- Esposito is 5th All Time in Offensive Point Shares
- Era: 1st in Goals,[3. Esposito is ahead by 243 goals] GPG,[4. Esposito is ahead by 0.15 GPG] Assists,[4. Esposito is ahead by 97 assists] Points[5. Esposito is ahead by 356 points] PPG,[6. Esposito is ahead by .14 PPG] OPS,[7. Esposito is ahead by 42 OPS] PS,[8. Esposito is ahead by 41.1 Point Shares] Games, and 2nd in APG[9. Of the 5 players to play in at least 1100 games between 1963 and 1981, as only 2 players played in 1150 games, and because only Esposito played in at least 1200 games during the span]
- 82-game average: 46G, 56A for 102P
- 3-year peak (1970-73): 78-game average of 66G, 73A for 140P, +48
- Playoffs: 61G, 76A for 137 in 130 games
- Adjusted: 671G, 837A for 1508P
- Adjusted 82-game average: 43G, 54A for 96P
- Esposito is 11th All Time in Adjusted PPG[10. If the qualifier is set at 750 games; if the qualifier is raised to 1,000 games, Esposito is 6th All Time]
- Traded once in his prime and once before.
- NHL: 1977-87; 10 seasons, all quality
- 573G (5th All Time at his retirement[1. Bossy is now 21st All Time in Goals]), 553A for 1126P (16th at his retirement), +381 (10th[2. Bossy is now 15th All Time in Points]) in 752 games; 110.9 PS (23rd)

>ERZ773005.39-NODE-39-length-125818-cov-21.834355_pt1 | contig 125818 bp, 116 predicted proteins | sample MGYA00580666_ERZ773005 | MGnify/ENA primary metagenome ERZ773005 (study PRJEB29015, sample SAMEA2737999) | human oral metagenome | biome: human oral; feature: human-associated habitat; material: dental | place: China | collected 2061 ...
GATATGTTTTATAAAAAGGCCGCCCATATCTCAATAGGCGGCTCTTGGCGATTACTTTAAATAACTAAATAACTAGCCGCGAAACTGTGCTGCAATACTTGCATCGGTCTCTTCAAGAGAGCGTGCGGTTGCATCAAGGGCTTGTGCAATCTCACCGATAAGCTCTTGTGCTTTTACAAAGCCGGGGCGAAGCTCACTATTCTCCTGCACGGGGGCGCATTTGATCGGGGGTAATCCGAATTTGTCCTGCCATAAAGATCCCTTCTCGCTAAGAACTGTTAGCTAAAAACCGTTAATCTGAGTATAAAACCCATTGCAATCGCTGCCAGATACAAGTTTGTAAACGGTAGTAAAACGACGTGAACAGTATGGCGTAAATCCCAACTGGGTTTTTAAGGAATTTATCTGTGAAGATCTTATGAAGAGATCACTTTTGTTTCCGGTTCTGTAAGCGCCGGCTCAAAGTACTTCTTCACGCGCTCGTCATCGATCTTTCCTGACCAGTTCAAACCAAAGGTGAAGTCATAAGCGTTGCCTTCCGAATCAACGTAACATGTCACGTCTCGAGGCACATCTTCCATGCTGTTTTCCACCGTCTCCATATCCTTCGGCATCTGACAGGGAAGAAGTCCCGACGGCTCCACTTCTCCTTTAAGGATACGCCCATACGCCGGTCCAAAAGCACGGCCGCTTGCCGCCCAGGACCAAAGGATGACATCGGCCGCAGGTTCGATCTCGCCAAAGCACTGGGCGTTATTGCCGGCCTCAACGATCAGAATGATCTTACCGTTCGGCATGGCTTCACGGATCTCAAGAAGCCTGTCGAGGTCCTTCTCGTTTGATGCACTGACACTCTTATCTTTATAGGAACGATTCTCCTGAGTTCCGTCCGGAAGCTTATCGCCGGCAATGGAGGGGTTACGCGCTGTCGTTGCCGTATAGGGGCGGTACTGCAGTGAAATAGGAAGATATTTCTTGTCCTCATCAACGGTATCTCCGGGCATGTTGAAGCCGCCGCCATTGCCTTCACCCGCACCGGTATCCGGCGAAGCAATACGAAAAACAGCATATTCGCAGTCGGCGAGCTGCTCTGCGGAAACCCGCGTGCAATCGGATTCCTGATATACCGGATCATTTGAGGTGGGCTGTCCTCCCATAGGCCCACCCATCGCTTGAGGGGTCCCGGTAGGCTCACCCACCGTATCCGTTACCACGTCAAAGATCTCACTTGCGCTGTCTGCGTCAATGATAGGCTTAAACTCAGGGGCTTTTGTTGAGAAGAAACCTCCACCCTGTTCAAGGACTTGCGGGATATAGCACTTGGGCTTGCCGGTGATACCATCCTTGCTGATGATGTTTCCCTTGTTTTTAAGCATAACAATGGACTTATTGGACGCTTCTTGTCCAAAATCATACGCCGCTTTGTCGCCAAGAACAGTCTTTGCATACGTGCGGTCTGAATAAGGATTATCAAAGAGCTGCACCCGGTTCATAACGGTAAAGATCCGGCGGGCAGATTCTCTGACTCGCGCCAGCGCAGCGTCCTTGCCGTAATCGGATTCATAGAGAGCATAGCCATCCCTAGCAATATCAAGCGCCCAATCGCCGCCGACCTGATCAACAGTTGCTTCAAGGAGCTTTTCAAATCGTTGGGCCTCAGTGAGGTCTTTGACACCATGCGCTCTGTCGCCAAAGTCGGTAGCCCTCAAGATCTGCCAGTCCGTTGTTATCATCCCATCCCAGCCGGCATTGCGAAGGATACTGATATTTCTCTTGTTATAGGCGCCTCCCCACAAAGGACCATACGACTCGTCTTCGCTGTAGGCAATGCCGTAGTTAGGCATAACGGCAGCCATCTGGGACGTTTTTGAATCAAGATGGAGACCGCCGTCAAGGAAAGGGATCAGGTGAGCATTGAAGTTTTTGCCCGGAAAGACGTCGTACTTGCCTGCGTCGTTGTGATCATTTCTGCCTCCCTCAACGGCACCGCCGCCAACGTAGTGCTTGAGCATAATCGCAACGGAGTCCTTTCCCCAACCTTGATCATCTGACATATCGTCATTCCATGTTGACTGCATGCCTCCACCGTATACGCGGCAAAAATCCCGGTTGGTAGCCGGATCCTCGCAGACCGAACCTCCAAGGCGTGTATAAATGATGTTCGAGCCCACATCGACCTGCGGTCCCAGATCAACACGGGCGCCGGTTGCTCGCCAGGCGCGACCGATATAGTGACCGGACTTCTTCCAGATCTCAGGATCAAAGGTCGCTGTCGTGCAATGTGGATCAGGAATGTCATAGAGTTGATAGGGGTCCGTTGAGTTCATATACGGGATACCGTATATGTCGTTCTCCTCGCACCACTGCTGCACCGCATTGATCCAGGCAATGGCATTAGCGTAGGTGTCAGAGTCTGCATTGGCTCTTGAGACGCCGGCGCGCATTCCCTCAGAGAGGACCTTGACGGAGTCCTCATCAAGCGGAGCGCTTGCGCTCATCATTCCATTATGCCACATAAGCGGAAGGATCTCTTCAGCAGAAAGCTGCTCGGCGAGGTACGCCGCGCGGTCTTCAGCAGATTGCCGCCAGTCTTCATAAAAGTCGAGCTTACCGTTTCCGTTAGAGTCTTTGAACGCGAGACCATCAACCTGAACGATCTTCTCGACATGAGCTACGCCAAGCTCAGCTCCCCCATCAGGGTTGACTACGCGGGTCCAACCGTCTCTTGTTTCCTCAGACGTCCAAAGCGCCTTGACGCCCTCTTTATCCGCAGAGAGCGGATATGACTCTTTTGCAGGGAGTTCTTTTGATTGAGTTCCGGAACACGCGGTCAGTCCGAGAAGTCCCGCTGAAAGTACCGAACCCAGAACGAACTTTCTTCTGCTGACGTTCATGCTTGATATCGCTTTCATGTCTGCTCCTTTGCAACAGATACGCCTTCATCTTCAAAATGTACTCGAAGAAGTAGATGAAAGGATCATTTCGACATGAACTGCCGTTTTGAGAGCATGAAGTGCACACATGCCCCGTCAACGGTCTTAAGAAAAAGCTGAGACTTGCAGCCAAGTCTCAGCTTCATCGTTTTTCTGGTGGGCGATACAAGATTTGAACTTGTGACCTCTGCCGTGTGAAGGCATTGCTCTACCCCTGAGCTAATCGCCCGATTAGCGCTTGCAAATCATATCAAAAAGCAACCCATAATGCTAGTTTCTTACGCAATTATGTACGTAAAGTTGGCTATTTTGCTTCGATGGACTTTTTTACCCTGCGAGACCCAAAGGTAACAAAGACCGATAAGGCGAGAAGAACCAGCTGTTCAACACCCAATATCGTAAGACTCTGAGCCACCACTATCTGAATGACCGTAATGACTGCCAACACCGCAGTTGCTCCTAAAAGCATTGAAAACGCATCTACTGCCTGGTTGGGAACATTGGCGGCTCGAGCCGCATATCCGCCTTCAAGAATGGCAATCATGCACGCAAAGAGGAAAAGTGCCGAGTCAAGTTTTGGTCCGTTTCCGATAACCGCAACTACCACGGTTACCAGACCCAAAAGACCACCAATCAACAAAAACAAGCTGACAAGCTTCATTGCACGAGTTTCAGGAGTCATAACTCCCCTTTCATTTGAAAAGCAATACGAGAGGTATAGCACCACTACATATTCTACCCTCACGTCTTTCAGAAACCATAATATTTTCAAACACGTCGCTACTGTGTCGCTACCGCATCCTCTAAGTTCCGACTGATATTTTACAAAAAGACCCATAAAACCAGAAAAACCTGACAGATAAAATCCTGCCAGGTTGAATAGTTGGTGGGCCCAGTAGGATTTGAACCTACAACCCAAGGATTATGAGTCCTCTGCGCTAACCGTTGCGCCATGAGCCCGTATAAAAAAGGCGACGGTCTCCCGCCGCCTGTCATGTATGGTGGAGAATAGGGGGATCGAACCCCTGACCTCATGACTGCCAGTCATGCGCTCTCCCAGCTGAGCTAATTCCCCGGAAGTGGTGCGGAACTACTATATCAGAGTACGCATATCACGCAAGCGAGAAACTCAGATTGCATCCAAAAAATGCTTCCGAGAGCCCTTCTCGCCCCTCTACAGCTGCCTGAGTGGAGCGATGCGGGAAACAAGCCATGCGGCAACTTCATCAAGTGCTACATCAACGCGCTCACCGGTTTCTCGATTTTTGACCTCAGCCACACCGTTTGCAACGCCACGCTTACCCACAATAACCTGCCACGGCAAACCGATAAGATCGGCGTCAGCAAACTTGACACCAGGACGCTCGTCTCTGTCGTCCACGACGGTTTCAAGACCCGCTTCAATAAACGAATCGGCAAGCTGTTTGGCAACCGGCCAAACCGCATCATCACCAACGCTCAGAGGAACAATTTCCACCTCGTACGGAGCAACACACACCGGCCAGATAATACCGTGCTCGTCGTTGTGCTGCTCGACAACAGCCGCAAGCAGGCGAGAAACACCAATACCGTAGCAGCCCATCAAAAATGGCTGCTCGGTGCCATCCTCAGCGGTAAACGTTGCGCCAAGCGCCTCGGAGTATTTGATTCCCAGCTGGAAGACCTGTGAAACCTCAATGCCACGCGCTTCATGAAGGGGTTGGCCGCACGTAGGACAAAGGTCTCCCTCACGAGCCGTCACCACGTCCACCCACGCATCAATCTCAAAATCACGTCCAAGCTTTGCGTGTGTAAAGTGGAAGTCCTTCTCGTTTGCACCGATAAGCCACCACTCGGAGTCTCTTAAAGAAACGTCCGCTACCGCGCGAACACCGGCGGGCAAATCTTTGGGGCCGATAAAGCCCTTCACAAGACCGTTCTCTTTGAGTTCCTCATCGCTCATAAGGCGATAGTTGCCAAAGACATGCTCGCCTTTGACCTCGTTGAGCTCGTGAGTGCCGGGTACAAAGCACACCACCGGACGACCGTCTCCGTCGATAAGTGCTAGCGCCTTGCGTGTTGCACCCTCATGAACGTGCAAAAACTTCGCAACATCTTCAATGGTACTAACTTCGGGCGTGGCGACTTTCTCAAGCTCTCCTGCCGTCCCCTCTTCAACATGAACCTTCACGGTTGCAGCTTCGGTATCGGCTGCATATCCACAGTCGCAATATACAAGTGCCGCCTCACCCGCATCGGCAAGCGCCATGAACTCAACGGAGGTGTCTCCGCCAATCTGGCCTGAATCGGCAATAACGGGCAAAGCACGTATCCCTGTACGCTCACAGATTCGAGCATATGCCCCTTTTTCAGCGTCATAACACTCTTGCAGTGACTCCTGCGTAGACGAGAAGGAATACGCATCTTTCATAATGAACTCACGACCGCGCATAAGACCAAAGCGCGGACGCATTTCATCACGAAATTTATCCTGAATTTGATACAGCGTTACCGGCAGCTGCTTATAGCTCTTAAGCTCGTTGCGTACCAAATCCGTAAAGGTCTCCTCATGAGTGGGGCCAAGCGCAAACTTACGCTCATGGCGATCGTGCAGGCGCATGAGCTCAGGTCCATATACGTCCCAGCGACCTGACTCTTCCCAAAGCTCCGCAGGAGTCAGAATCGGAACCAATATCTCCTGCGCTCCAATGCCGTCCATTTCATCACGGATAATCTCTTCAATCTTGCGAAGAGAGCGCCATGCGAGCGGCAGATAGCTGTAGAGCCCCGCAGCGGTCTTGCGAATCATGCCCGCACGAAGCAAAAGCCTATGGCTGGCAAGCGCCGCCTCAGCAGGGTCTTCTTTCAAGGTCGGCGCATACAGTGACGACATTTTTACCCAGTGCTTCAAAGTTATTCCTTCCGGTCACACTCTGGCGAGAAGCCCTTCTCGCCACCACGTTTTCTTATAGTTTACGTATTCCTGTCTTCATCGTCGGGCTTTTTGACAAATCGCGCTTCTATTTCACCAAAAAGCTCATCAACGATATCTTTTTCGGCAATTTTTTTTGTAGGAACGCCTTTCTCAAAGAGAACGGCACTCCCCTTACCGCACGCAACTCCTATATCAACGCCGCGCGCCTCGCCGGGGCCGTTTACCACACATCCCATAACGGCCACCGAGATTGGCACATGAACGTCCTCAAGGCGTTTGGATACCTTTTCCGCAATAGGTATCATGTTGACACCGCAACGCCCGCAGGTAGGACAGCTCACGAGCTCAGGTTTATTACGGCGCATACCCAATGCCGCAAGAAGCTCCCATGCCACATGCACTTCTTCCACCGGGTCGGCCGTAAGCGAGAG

- Bossy is 1st All Time in GPG and 3rd in PPG[3. Among qualifying players]
- At his retirement, Bossy was 16th All Time in Offensive Point Shares
- Era: Bossy is 1st in Goals,[4. Bossy is ahead by 112 Goals] GPG,[5. Bossy is ahead by .17 GPG] Points, PPG, OPS[6. Bossy is ahead by over 10 OPS] and PS[7. Bossy is ahead by over 15 PS] 4th in Assists and APG, 6th in Games [8. Of the 8 players to play in at least 750 games between 1977 and 1987]
- 82-game average: 62G, 61A for 123P, +28
- 3-year peak (1981-84): 80-game average of 62G, 74A for 136P, +57
- Playoffs: 85G (6th[9. Bossy was the career leader in playoff goals from 1985 until 1989]), 75A for 160P (20th), +3[10. From 1983-84] in 129 games
- Bossy is 2nd All Time in playoff GPG[11. Bossy was the career leader in playoff GPG in 1982] and 6th in PPG[12. Bossy was the career leader in playoff PPG from 1981 until 1983]
- Adjusted: 461G, 445A for 906P
- Adjusted 82-game average: 50G, 49A for 99P[13. Just about no player is affected more negatively by Hockey Reference’s adjustment for era than Mike Bossy]
- Never traded.